The Effect of Using Goal Setting in Reducing the Pre-Competitive Anxiety of Division I College Female Lacrosse Athletes
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Type of Work26 p.
action research papers
ProgramMasters of Education
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SubjectsEducation -- Research papers (Graduate)
Goal (Psychology) -- Research
Anxiety in women -- Research
Lacrosse players -- Research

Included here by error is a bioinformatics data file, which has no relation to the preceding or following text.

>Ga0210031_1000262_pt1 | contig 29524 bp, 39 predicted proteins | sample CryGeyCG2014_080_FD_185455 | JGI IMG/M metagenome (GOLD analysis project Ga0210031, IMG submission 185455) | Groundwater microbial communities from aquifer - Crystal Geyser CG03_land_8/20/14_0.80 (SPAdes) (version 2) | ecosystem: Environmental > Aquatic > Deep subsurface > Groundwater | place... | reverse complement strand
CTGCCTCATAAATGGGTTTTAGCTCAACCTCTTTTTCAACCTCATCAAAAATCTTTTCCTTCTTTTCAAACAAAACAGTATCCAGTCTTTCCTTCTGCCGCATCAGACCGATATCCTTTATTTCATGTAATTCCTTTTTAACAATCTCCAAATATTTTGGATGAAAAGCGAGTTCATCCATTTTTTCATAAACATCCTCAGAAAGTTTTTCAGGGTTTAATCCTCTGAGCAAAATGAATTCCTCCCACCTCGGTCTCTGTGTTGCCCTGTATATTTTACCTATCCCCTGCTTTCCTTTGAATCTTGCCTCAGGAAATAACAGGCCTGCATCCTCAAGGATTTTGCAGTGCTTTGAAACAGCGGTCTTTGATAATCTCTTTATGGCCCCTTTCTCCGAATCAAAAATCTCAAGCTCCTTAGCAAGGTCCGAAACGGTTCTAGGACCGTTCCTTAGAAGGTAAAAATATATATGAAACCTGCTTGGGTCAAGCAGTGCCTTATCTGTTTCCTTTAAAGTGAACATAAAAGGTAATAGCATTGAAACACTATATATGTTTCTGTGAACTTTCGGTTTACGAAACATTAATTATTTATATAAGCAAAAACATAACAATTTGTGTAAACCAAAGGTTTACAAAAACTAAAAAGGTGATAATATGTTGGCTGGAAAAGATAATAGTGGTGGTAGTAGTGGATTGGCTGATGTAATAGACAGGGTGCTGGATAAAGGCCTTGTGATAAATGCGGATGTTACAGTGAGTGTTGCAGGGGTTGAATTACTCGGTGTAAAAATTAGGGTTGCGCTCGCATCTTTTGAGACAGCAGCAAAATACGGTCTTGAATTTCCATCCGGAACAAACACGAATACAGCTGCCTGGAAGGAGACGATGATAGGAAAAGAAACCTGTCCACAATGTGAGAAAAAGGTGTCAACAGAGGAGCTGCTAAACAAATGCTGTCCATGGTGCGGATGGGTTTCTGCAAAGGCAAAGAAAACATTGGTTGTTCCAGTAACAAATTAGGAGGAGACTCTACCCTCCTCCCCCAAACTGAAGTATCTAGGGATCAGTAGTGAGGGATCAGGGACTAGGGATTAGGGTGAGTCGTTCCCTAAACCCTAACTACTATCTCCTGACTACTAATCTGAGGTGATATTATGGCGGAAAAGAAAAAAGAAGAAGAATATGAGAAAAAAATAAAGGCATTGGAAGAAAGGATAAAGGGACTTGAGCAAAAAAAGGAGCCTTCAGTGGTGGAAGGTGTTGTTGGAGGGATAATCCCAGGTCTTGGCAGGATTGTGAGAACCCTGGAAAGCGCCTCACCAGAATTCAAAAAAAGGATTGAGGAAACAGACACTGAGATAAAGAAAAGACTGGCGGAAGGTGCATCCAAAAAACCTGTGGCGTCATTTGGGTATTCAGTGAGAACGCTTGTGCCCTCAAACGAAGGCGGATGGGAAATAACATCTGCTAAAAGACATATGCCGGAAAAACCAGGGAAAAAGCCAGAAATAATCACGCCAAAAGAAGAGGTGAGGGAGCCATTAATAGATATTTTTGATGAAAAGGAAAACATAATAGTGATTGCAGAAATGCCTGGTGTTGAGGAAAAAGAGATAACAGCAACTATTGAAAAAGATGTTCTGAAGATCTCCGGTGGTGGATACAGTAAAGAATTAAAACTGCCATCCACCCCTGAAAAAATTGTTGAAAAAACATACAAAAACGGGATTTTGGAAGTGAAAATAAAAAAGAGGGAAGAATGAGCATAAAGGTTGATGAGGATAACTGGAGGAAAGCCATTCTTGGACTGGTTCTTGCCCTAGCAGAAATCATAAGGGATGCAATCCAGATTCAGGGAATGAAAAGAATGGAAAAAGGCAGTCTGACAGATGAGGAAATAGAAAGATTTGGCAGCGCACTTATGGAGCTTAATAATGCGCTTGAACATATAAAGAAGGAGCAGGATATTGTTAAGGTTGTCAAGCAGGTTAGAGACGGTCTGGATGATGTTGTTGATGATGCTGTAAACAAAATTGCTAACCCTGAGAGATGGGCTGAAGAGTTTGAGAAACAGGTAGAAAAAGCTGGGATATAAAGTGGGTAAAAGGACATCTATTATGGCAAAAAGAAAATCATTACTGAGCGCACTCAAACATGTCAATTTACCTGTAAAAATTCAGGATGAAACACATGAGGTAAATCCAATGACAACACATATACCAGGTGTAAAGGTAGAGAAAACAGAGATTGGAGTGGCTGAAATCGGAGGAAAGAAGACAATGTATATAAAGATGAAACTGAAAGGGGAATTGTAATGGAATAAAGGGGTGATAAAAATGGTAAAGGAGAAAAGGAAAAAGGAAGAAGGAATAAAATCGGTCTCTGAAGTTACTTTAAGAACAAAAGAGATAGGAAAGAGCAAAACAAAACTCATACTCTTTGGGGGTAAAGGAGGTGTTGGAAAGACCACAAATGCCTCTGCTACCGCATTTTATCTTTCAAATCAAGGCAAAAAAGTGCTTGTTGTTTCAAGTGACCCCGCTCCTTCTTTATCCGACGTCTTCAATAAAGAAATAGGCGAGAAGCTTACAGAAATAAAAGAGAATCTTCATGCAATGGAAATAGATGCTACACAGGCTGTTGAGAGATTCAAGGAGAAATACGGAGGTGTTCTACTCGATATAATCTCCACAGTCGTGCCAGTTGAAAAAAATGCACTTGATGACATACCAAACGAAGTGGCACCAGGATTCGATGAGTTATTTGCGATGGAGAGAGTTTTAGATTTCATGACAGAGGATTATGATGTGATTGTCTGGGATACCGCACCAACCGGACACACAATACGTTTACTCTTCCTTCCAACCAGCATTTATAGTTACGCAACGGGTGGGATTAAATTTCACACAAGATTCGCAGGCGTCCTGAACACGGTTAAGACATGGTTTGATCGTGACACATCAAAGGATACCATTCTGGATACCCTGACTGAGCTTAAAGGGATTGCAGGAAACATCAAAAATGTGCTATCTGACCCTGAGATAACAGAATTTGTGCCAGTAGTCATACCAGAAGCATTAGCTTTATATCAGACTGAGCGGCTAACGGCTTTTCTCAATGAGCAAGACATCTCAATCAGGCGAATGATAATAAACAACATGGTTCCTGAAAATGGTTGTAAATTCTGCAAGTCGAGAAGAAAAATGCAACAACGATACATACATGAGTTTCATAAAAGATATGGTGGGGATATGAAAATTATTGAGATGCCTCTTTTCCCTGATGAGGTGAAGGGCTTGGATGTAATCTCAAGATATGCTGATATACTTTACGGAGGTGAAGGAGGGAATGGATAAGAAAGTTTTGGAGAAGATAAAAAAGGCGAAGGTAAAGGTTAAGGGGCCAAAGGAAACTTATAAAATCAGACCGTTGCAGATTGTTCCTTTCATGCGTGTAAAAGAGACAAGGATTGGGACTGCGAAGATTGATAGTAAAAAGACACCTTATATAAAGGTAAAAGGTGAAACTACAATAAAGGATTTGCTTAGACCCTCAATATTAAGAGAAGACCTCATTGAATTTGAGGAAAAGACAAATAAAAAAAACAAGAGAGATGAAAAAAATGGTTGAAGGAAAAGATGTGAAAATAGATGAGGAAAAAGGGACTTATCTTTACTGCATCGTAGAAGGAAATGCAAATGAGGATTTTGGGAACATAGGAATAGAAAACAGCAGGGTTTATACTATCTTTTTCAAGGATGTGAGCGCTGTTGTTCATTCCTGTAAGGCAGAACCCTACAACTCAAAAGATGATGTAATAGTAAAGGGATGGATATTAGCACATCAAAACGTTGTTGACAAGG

The purpose of this study was to examine whether goal setting could reduce the pre-competitive anxiety of college female lacrosse athletes. This was a quasi-experimental study, which follows the pre-test, post-test design for a control and experimental group. The measurement tool was the Competitive State Anxiety Inventory Revised (CSAI-2R). The ten participants in this study were Division I female lacrosse players from Loyola University, ranging in age from eighteen to twenty two years old. Five players were conveniently chosen by the coach to receive goal setting as their treatment over four-weeks and five players were chosen to be in the control group receiving no treatment. At the conclusion of the four-week study, a two-tailed independent samples t-test was conducted to determine if the mean differences in somatic anxiety, cognitive anxiety and self-confidence between the control and experimental groups were statistically significant. Results indicated that the differences between those means were not statistically significant, but both groups' self-confidence levels did increase as a result of the study.